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Sexual Fetishes

by: Amy Otis

Sexual Fetishes: Do You Have One?

First described by Sigmund Freud in 1887, sexual fetishism is a form of paraphilia in which the object of affection is a specific inanimate object.

A fetish is an object, not a body part. According to psychology or psychiatric terminology there is no such thing as a “foot fetish.” A foot is part of a human body (that is, of course, unless is detached from a human, but let’s not go there for the scope of this article). Technically, a “foot fetish” is not a fetish at all but rather something called “a partialism.” This is when a part of the body is an extremely important part to achieve sexual arousal.

However, if you extend your sexual affection beyond your body—that is, from a foot out to a shoe—then “partialism” actually can become a sexual fetish. A fetish is when a person is sexually aroused by a specific object or objects and is generally unable to achieve sexual satisfaction without that object being present.

Meanwhile, a sexual fetish becomes "fetishism," by definition, when it interferes with your life. That is, the fetish is not just something you like to do, or you want to do, but something you have to do. It’s as if there is a compulsion. In other words, there is no other way to have an orgasm except with a shoe, bra or panties present, or whatever that person is into.

Fetishism is considered a male disorder. Why? Nobody really knows the answer to that, but most of the time it is, there might be some genetic differences, since men and women are different genetically and so are our brains. In general, psychiatrists and psychologists don’t agree on what causes a fetish.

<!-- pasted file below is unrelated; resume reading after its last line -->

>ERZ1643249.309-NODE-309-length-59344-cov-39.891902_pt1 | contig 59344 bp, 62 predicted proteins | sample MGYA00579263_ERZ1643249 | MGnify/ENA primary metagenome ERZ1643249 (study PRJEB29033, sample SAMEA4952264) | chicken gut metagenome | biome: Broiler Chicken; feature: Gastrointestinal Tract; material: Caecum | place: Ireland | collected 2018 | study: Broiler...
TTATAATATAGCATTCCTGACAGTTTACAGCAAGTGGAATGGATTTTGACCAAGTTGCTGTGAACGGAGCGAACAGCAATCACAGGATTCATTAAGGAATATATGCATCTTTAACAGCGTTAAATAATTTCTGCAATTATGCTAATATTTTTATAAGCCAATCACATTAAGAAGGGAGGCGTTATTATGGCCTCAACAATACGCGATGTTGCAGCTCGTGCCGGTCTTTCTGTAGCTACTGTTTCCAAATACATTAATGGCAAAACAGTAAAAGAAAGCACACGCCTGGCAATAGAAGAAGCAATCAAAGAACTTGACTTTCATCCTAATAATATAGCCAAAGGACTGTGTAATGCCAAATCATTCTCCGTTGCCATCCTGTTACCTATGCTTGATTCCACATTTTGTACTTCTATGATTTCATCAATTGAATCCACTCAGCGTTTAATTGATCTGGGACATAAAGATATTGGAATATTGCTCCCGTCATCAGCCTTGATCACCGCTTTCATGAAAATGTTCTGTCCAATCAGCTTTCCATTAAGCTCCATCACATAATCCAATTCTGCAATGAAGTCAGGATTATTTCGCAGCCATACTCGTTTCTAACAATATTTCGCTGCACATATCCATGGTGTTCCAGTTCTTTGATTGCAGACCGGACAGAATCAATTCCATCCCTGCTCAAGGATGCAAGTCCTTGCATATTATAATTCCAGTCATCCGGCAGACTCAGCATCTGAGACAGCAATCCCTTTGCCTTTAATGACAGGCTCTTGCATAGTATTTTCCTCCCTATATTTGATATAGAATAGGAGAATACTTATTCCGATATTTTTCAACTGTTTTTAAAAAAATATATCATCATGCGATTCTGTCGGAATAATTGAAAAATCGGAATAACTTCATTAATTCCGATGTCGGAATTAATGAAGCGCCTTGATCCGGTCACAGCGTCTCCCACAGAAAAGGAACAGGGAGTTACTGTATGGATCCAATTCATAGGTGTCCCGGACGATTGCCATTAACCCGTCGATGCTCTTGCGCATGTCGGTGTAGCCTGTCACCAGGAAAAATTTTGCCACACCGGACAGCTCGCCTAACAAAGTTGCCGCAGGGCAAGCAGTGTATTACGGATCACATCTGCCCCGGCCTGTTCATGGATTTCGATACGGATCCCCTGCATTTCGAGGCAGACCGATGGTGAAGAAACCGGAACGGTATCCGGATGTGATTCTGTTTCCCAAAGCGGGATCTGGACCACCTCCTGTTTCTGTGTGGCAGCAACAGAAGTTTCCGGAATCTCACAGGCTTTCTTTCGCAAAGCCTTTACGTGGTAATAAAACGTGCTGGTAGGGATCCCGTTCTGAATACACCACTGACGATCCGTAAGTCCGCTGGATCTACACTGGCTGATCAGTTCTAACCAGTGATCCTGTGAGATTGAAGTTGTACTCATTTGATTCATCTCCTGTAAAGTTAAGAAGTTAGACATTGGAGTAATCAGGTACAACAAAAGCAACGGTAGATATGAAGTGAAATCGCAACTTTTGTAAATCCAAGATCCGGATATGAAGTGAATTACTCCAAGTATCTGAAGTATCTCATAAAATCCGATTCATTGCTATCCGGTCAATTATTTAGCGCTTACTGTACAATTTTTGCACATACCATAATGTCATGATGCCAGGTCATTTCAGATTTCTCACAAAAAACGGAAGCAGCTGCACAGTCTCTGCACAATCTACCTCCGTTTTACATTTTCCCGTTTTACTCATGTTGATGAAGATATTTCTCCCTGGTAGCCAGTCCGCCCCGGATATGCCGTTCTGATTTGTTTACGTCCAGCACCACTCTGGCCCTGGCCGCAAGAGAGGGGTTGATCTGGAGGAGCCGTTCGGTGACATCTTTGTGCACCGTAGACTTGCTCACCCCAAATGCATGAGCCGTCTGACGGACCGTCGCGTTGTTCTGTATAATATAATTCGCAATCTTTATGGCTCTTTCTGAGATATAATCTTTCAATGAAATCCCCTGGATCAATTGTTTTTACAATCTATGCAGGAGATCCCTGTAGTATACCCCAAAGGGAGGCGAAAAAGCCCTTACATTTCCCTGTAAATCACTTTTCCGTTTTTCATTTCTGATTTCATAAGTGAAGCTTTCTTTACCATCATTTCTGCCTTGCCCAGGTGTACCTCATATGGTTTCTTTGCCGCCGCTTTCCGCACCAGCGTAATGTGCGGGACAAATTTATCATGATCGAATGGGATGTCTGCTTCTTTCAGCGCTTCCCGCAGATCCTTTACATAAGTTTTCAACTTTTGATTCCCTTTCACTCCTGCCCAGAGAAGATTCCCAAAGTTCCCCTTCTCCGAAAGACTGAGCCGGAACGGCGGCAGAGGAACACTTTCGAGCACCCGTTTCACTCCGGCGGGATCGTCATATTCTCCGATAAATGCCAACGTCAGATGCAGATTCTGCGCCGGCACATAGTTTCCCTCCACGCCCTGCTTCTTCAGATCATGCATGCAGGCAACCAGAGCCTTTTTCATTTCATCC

Fetishist arousal is generally considered to be a problem when it interferes with normal sexual or social functioning. There are fetishes that are more common than others, but like any aspects of human sexuality it can encompass a wide range.

Common fetishes include those focused on footwear, underwear, body piercing, wigs, leather, stockings, pantyhose, bras, shoes, panties, spandex, tickling and I'm sure the list goes on and on.

If you are with someone who has a fetish that is interfering with your relationship, then it's probably time to either talk to that person about it or leave if it is bothering you. If a fetish is interfering with your life, there are treatment options for you. For more on this topic do a search google.

Treatment: See a qualified, licensed psychologist, or psychiatrist. Apparently, anyone can take the title of “sex therapist”. Try to get referred by your own physician or health care provider.

Of course loving shoes is nearly woman’s wont. Shoes can be fun and kicky; wear responsibly.

Amy Otis is a registered nurse, a writer and an educator. She has devoted her life as an RN to the welfare of teenagers. She's the founder and president of a popular teen health web site. For honest sexual health, vist You might just learn something.

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